D.C.'s Lamont Peterson to Defend Title in Hometown
Charles E. Sutton | 1/16/2014, noon
IBF junior welterweight champion and D.C. native Lamont Peterson will defend his title against undefeated Dierry Jean on Jan. 25 at the D.C. Armory.
Peterson, who turns 30 the day before the fight, hasn't fought since May, when he was dropped three times by Lucas Matthysse and ultimately suffered a 3rd-round knockout loss. It was a non-title fight, allowing Peterson (31-2-1, 16 KO) to maintain his championship belt despite the loss.
Jean (25-0, 17 KOs) also last fought in May, defeating Cleotis Pendarvis via fourth-round TKO. Coming off such an impressive showing, the Haitian-born Quebec resident is confident that he'll leave the District as the new IBF junior welterweight champion. The 31-year-old challenger vowed to "remind" Peterson of "that nightmare that he had" in his fight against Matthysse.
Most boxing fans are largely unfamiliar with Jean and don't know quite what to expect from him in the upcoming bout. But his unbeaten record has sparked a great deal of interest, including from Peterson.
"I didn't know much about Dierry Jean when the fight was announced. He's a pretty good fighter, but at this level when you fight for championship belts, I've done it and he never has," Peterson said. "I know the first time fighting for a world title was more difficult than I thought. I'm expecting him to stumble because of the bright lights and the type of pressure. People don't normally deal with it well."
Peterson has certainly been in the ring with top-flight competitors in the past. In December 2010, he fought former welterweight champ Victor Ortiz, earning a draw despite being knocked down twice in the third round. He won a controversial split-decision over Amir Khan in December 2011, and in February he scored an eighth round knockout of former titleholder Kendall Holt.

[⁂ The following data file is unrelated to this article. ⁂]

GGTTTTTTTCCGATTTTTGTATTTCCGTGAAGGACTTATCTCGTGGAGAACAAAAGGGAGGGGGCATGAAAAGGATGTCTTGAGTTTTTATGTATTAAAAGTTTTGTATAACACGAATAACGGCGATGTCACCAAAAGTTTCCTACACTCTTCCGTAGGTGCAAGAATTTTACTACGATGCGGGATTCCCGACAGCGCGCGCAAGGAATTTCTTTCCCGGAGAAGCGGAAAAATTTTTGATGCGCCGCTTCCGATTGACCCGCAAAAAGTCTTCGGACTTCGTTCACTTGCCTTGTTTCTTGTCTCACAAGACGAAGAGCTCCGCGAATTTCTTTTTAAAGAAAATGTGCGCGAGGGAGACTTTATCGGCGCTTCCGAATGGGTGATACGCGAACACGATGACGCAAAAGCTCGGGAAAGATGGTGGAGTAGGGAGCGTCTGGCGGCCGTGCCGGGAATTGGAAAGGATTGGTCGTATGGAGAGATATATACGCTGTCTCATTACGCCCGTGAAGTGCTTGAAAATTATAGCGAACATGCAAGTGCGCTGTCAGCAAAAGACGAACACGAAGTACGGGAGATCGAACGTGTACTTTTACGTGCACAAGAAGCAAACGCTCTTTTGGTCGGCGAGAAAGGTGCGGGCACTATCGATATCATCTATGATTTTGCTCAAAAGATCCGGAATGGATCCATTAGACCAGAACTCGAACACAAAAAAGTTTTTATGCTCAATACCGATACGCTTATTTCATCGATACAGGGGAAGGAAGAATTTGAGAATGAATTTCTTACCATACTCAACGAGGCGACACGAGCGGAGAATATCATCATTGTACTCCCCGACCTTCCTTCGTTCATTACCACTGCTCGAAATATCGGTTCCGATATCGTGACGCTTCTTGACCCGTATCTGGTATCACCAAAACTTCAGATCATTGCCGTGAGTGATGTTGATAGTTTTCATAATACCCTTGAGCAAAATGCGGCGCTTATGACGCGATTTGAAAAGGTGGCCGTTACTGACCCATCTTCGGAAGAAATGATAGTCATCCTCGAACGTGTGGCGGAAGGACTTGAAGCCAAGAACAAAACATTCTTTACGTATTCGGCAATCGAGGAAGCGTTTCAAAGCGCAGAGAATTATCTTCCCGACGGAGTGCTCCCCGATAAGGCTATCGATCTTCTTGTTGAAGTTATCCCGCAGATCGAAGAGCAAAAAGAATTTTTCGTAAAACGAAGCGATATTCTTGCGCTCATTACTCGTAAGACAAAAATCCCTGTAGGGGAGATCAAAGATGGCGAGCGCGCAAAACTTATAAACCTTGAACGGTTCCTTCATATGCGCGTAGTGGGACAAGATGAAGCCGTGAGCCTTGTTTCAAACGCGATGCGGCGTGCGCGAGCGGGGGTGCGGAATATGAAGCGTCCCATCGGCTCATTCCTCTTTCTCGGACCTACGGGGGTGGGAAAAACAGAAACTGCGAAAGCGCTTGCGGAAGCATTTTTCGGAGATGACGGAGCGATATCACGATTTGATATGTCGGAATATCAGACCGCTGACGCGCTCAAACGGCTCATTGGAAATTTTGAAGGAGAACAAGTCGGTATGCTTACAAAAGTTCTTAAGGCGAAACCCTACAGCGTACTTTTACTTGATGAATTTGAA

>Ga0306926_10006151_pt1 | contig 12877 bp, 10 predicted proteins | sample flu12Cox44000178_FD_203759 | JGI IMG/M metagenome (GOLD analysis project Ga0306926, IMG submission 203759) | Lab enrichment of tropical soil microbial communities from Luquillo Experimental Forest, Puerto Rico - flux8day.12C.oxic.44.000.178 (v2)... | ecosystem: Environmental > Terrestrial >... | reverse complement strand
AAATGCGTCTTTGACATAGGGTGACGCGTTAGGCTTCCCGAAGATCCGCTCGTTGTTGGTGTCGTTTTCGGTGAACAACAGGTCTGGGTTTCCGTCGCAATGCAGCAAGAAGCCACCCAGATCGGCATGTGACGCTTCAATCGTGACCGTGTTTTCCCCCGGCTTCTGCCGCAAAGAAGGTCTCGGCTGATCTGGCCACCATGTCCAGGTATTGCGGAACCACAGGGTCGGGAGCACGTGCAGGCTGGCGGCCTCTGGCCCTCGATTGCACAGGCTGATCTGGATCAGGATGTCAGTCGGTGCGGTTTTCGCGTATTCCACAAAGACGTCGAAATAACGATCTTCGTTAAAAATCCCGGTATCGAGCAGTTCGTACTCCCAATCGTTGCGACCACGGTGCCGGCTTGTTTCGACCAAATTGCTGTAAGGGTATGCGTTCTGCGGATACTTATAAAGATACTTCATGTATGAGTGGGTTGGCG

With only ten days until the fight, Peterson said he'll gradually decrease the intensity of his physically demanding workouts and shift his focus to being mentally prepared for what could be a very challenging bout.
"I never really left the gym since my last fight. I've been doing a lot of strength and conditioning, although at this point it's mostly boxing. Right now, I'm working on the game plan and making sure I execute when I get in the ring," he said.
Prior to his last fight, Peterson had only been knocked down three times in 33 pro bouts. However, in his last bout, Peterson was simply overwhelmed. Matthysse pressed him from the opening bell and never allowed Peterson to really get going. The native of Argentina dropped him once in the second round and twice in the third. The final knock down occurred when Matthysse landed a left hook with 46 seconds remaining in the third round. Peterson fell backward into the ropes before going down. Referee Steve Smoger stopped the fight, sparing Peterson additional damage. It was the first time in his pro career that Peterson had been stopped.
The defending champion is quick to point out that fighting in front of his hometown fans will give him a competitive advantage and extra motivation.
"It's always a great thing to fight at home. When the crowd is cheering for you, it gives you the extra energy to pull out the close rounds and close fights. I'm glad to be fighting at home," Peterson said.
The winner of the Peterson-Jean bout will be well-positioned to face a quality opponent from a stable of Golden Boy fighters in the super lightweight or junior welterweight division, including Matthysse or WBA/WBC super lightweight champion Danny Garcia, who won a unanimous decision over Matthysse last fall.
After having been stopped by Matthysse, does Peterson feel that he needs a knockout against Jean?
"I try to put that [loss] behind me," he said. "Boxing is for a thinking sportsman. It's not a sport where you should be letting those things get to you. You have to fight smart and the best way to do that is to clear your mind."